Purpose of Interviews
Interviews are an opportunity for both you and the employer to evaluate each other- it’s a two way process! Through an interview you can gain valuable information which may assist you in assessing the prospective job, employer or industry.
Prepare for Interviews
- Identify your transferable skills and abilities (eg. writing and organising information, managing events, leading a group, working as a team player)
- Look at the selection criteria for the position or the job description. Make simpler headings under which you can provide examples of how your skills, abilities, qualities and experience match the employer’s requirements.
- Think about your past achievements.
- These could be problems you have overcome, critical incidents you have been involved in, issues you have resolved, or demands you have met.
- Consider your role in these achievements, the actions you took and the result of your involvement and what you have learnt from it.
- These can involve study, part-time work or extra-curricular activities.
- Research the organisation – it might sound obvious, but make sure you know about the job you are applying for and about the organisation itself.
- What internal or external influences are affecting it?
- Is it in a state of growth or decline?
- How is the market changing or developing?
- How are organisations in the sector responding?
- Keep up with current affairs, particularly local/global issues affecting the organisation. It is a good idea to listen to news programs or read good quality newspapers or relevant journals everyday in the lead up to your interview. This will impress the employer and demonstrate commitment to and interest in the organisation to which you are applying.
- Practise for the interview with family or friends – it is important to verbalise the answers to questions, not just think about them, so your explanations will run smoothly.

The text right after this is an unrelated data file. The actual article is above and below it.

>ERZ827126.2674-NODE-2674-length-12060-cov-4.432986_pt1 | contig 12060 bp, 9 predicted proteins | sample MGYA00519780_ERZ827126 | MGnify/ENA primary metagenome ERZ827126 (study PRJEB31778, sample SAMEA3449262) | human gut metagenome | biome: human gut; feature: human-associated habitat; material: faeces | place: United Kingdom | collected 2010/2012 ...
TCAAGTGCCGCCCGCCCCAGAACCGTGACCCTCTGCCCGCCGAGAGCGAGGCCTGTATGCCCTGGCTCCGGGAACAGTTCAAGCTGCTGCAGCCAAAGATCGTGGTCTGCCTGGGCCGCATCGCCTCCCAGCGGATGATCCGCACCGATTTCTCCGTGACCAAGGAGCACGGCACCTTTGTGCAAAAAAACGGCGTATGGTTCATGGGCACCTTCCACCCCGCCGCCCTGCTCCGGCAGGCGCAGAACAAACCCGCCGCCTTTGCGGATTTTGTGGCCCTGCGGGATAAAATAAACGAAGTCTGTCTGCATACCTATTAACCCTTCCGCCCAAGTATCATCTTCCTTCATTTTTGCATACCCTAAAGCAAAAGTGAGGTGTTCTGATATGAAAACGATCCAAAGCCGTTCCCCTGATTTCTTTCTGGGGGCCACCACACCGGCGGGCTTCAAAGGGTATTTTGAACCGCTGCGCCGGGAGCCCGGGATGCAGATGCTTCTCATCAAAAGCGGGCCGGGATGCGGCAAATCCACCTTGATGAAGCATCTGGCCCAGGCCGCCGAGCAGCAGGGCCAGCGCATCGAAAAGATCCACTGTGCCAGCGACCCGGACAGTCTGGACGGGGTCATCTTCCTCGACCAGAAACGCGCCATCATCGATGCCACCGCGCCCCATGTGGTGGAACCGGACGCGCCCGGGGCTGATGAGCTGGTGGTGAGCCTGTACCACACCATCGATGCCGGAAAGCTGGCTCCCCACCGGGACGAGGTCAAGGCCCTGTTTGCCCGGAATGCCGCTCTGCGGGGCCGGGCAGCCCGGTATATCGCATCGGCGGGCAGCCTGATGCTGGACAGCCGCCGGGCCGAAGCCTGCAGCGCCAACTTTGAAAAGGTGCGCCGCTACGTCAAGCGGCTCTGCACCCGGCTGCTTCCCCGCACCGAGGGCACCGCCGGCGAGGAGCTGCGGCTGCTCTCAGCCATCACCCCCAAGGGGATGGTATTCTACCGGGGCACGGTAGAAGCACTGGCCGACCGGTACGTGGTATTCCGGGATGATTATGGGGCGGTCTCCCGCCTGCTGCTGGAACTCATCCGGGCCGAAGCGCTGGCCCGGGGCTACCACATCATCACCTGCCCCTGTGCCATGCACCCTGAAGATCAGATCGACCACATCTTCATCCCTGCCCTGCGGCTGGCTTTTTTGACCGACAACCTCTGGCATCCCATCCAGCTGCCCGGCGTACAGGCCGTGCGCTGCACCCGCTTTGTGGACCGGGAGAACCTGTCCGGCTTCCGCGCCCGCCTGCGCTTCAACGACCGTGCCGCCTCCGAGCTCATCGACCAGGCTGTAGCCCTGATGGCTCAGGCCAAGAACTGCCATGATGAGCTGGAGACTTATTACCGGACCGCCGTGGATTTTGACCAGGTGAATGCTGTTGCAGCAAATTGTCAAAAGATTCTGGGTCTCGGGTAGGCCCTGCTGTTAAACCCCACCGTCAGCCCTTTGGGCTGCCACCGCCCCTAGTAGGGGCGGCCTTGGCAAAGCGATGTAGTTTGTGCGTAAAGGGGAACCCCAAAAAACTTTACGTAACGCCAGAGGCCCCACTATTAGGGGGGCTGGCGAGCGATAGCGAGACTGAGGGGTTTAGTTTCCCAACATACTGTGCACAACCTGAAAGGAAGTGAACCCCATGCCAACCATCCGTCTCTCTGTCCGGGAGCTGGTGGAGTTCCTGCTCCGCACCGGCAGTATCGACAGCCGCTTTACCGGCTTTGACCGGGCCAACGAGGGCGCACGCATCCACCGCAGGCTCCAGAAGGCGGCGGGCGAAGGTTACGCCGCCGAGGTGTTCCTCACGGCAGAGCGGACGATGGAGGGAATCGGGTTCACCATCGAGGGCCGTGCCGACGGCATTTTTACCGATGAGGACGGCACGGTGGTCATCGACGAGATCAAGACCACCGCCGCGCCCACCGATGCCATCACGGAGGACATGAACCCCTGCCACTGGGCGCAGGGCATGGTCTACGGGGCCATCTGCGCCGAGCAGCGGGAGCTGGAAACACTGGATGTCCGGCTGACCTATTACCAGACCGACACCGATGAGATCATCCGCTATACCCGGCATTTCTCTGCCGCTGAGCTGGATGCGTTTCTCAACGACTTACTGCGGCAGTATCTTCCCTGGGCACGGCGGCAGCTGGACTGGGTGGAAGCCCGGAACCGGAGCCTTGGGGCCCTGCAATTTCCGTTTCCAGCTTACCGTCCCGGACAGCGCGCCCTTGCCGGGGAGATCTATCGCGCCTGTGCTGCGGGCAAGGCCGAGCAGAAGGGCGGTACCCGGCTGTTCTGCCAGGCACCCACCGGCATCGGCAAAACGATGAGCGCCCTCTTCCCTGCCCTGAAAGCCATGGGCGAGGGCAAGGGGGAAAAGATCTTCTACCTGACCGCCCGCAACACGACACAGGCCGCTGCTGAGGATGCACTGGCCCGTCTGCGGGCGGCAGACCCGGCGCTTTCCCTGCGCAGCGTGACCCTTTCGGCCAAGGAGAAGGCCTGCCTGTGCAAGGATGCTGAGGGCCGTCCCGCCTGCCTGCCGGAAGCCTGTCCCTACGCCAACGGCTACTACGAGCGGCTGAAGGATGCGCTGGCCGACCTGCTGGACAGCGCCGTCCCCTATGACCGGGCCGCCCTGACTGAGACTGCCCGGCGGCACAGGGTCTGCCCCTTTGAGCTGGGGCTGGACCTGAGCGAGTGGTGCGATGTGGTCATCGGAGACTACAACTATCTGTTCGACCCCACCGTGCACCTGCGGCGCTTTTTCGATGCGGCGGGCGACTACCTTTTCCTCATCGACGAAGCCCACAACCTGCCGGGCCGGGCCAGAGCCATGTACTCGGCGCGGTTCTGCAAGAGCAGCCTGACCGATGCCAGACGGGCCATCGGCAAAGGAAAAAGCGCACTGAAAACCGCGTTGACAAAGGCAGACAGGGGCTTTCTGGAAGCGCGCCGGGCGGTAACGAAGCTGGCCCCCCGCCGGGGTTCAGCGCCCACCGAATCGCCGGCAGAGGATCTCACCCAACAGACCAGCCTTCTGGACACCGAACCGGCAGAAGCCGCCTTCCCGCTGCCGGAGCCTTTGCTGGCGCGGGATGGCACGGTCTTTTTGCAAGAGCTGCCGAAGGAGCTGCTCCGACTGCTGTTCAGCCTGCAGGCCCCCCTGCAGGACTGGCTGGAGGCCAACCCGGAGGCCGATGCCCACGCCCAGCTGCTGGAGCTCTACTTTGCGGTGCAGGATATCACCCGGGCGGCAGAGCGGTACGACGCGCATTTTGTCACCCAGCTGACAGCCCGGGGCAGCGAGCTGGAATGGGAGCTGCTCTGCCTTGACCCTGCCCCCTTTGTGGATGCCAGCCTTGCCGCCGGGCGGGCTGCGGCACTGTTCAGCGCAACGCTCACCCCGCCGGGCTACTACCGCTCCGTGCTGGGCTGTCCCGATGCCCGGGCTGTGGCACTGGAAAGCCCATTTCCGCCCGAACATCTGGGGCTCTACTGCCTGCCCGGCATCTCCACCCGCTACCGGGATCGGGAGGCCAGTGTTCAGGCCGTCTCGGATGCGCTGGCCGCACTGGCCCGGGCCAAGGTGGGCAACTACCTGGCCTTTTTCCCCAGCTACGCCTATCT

Be on time – check how to get there in advance by doing a practice run. Allow time for unexpected delays. Don’t be afraid to call if you are running late.
Wear what is appropriate for the role and the company – if in doubt always opt for a suit.
Be positive; try to make others feel comfortable. Greet others with a firm handshake and a smile.
Relax. Think of the interview as a conversation, not an interrogation.
Establish a rapport with the interviewer – make eye contact and answer clearly.
Be yourself – sounding too rehearsed or like someone else is off-putting for the employer.
Listen. If you are talking too much you will probably miss cues concerning what the employer feels is important.
Reflect before answering a difficult question – if unsure ask for clarification.
Be honest – it is all too easy to get caught out by exaggerating your skills or experiences.
Show you want the job – demonstrate how your skills could contribute to the company.
Avoid negative body language (eg. frequently touching your mouth, gnawing on your lip, folding your arms, etc.)
At the end of the interview, shake hands and thank them for their time.